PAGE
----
Martijn van Oosterhout <> writes:
> Er, CYCLE isn't a binary operator, and users can't make binary
> operators that are words, so I'm not sure of the problem here.

Well, the problem typically is not being able to tell whether an
operator is supposed to be infix or postfix; hence keywords that can
terminate arbitrary expressions usually have to be reserved words.
However, now that I look at the syntax I think Greg may be misreading
it.  I see

<search or cycle clause> ::=
          <search clause>
        | <cycle clause>
        | <search clause> <cycle clause>

<search clause> ::=
        SEARCH <recursive search order> SET <sequence column>

<recursive search order> ::=
          DEPTH FIRST BY <sort specification list>
        | BREADTH FIRST BY <sort specification list>

<sequence column> ::= <column name>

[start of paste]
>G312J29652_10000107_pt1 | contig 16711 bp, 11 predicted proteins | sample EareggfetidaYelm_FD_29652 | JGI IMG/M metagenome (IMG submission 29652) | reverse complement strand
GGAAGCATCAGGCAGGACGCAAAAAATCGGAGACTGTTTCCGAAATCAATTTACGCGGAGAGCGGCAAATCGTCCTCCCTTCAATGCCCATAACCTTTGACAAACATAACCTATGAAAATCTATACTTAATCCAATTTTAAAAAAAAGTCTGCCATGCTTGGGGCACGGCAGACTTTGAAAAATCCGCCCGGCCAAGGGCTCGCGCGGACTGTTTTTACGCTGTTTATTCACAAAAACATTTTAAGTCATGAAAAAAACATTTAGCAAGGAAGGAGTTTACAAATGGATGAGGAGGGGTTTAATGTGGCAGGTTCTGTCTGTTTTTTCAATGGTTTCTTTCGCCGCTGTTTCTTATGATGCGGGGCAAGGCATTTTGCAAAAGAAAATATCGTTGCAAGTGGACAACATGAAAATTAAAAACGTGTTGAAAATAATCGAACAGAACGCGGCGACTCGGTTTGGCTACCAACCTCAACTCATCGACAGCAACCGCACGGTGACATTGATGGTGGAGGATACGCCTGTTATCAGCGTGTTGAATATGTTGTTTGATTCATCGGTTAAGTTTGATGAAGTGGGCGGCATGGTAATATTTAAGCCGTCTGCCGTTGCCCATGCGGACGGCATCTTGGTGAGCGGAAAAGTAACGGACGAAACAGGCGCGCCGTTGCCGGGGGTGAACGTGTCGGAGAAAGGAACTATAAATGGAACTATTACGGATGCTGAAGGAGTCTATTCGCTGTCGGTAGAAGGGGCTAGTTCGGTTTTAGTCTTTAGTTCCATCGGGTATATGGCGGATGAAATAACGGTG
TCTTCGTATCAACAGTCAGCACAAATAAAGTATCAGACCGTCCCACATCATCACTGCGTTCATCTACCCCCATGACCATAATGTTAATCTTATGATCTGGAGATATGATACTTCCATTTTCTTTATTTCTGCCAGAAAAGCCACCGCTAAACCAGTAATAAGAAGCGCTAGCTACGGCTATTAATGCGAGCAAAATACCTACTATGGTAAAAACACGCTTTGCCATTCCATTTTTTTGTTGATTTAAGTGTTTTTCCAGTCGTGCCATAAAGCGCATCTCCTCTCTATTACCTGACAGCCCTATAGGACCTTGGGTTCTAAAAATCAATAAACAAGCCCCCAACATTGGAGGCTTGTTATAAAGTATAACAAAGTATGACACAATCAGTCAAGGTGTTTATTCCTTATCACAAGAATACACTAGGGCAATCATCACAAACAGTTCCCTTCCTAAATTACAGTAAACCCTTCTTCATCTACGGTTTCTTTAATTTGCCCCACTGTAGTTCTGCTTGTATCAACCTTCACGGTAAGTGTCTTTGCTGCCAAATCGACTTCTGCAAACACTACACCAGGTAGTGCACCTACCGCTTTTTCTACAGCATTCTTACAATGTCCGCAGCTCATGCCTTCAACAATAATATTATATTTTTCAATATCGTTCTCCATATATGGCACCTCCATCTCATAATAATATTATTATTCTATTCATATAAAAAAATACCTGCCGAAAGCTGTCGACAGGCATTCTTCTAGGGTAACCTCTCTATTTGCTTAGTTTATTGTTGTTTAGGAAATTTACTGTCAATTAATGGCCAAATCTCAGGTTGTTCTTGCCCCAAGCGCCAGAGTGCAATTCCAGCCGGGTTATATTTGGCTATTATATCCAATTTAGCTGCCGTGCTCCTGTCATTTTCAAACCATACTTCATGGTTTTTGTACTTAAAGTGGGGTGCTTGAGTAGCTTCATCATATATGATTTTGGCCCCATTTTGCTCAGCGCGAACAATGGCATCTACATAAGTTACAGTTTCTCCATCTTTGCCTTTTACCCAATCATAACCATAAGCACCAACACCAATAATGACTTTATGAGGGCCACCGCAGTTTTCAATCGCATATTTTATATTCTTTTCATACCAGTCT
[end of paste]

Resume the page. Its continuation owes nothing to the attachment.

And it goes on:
<cycle clause> ::=
          CYCLE <cycle column list> SET <cycle mark column> TO <cycle
          mark value> DEFAULT <non-cycle mark value> USING <path column>

<cycle column list> ::= <cycle column> [ {<comma><cycle column>}...]

<cycle column> ::= <column name>

<cycle mark column> ::= <column name>

<path column> ::= <column name>

<cycle mark value> ::= <value expression>

<non-cycle mark value> ::= <value expression>

and so CYCLE would come *after* "SET <sequence column>" not before it.
It looks to me like we'd have to promote SET to fully reserved status,
but that probably isn't going to surprise anyone.  DEFAULT and USING
already are fully reserved.  I don't see anything else here that looks
like it should need to be reserved.

                        regards, tom lane

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